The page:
Krsna Kirtana Songs est. 2001 www.kksongs.org
Classification of Hindustani Ragas
There exists a myriad of ragas in Indian music. Even though ragas have their own distinct character, it is very helpful to understand as well as appreciate similarities and differences between ragas. Classification is generally the best method to identify the aesthetic as well as the technical quality of the raga.
CLASSIFICATION BY JANAK RAGAS AND TIME:
The most ancient way of grouping a raga is the raga-ragini system. The raga is the male form while the ragini is the female form. Together, they bond and form children ragas, known as raga-putras. There are thirty-six of them in total. From the raga-ragini system, six fundamental ragas which are based on seasons were used. These six seasonal ragas are known as janak-ragas. The six ragas are Bhairava, Malkauns, Hindol, Sri, Dipak, and Megha. Since classification of these ragas is not really systematic, this system of classification was not used frequently.
Also tied in this system was classifying the ragas by time that they are meant to be rendered at. Within an approximately twenty-four day, it is divided into eight prahars. Many schools will define what prahar starts first, but as a Gaudiya Vaisnava site, KKSongs.org assumes the position that the first prahar begins at 3 AM, since that is closest to Brahma Muhurta, the start of the Vedic day. While prahars cannot be deciphered, it is used to classify ragas, at times.
1st Prahar (3 AM to 6 AM)
2nd Prahar (6 AM to 9 AM)
3rd Prahar (9 AM to 12 PM)
4th Prahar (12 PM to 3 PM)
5th Prahar (3 PM to 6 PM)
6th Prahar (6 PM to 9 PM)
7th Prahar (9 PM to 12 AM)
8th Prahar (12 AM to 3 AM)
CLASSIFICATION BY NOTES IN THE SCALES:
The next alternative was to classify ragas by how many notes are used in each direction. This is called the caste of the raga, or the jati.
A raga with five notes is called audava.
A raga with six notes is called a sadava,
A raga with all seven notes is called a sampurna raga
If a raga has five notes in the upward direction and seven notes in the downward, the jati is audava-sampurna. Though this is more systematic than the raga-ragini system, this only describes the fine technical point, but not much of the aesthetic feel. Here is a listing of the ragas sorted by jatis.
Audava – Audava
Audava – Sadava
Audava – Sampurna
Sadava – Audava
Sadava – Sadava
Sadava – Sampurna
Sampurna – Audava
Sampurna – Sadava
Sampurna – Sampurna
CLASSIFICATION BY PARENT SCALES:
The more recent and mostly accepted method is the Bhatkhande That system. Musician Vishnu Narayan Bhatkhande recognized ten parent scales, or thāṭs, to represent the fundamental ragas in Indian music. The ten thāṭs are as follows:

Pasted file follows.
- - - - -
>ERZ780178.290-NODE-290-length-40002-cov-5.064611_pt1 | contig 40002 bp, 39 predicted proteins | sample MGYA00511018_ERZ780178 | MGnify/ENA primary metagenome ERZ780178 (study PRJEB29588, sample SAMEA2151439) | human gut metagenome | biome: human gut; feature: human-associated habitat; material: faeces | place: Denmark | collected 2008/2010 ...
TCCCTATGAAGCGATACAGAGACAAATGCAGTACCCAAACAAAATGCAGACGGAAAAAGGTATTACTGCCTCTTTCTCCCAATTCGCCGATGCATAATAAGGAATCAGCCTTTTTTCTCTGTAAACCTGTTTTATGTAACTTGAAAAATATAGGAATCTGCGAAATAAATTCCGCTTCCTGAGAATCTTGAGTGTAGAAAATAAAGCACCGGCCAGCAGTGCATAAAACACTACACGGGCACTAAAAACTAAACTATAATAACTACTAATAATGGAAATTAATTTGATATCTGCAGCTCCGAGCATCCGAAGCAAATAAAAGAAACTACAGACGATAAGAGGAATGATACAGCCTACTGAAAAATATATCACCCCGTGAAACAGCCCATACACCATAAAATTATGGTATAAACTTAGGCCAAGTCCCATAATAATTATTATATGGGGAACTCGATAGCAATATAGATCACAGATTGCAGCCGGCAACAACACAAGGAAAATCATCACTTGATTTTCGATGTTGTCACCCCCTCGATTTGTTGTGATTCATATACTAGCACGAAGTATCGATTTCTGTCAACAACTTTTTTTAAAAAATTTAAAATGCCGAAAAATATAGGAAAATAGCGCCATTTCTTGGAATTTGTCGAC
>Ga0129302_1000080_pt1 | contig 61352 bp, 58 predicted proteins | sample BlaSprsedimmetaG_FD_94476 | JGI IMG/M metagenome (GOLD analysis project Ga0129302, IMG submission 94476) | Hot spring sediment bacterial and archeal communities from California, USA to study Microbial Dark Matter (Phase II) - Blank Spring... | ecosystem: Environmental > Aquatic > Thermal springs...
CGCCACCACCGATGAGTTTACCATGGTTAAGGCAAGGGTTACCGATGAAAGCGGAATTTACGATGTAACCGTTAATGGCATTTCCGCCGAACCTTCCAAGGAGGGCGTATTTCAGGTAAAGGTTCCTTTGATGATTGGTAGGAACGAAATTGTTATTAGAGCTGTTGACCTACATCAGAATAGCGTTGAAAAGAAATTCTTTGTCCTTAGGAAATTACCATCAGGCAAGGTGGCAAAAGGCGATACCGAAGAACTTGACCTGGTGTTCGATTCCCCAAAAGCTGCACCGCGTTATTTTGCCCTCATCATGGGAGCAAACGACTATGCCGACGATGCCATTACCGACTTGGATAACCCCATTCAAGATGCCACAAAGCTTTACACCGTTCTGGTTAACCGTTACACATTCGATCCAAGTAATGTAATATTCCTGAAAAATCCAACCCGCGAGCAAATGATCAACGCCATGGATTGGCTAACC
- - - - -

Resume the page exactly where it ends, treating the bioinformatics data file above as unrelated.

Note the names in parenthesis are Western equivalents of the thāṭ. The thāṭ is merely a scale. There is no emotions felt by the scale, and scales are never performed. Only ragas are performed. All ragas in Hindustani music are attempted to confine themselves to these ten. Even though this is the most accepted way of classifying ragas, there are some shortcomings.
First, just because a thāṭ has a certain name, doesn’t mean its representative raga will be the same. For example, Raga Khammaja has an upward and downward flow as such: S R G m P D N S’ S’ n D P m G R S. Both nis are used, even though the thāṭ implies that komal ni is used.
Secondly, it is a trend to see a raga with “deviated notes” fit into one of the ten thāṭs. For instance, Raga Ahir Bhairava has a swar set of S r G m P D n S’. Because of the overall flow and its striking resemblance to Bhairava, it’s placed in the Bhairava That.
Thirdly, a raga that lacks two notes can become a challenge to classify. For instance, Raga Gunakri has the notes S r m P d and S’. From these, the two choices of thāṭs are easily Bhairava and Bhairavi. Because of the overall flow of the raga, it’s more likely to be of the Bhairava thāṭ than the Bhairavi thāṭ.
Lastly, there will be some ragas which will not fit at all like Raga Kirvani and Chandrakauns. They are not placed in any thāṭ, as most of these “thāṭ-less” ragas are from the South Indian musical system.
Today, when ragas are being described, all features of classification take place. The raga-ragini system takes place by telling when to sing it. The beauty of Indian music is that ragas are sung at particular seasons, and times of day. There are eight sets of three hours, known as prahars. Several ragas may fit into a particular prahar, but those ragas have certain times allocated for them. The jati classification takes place through understanding the upward and downward flow of scales. The thāṭ is used to describe the mode and notes used. By using these three methods, understanding ragas can make a little more sense.
UPDATED: September 1, 2015
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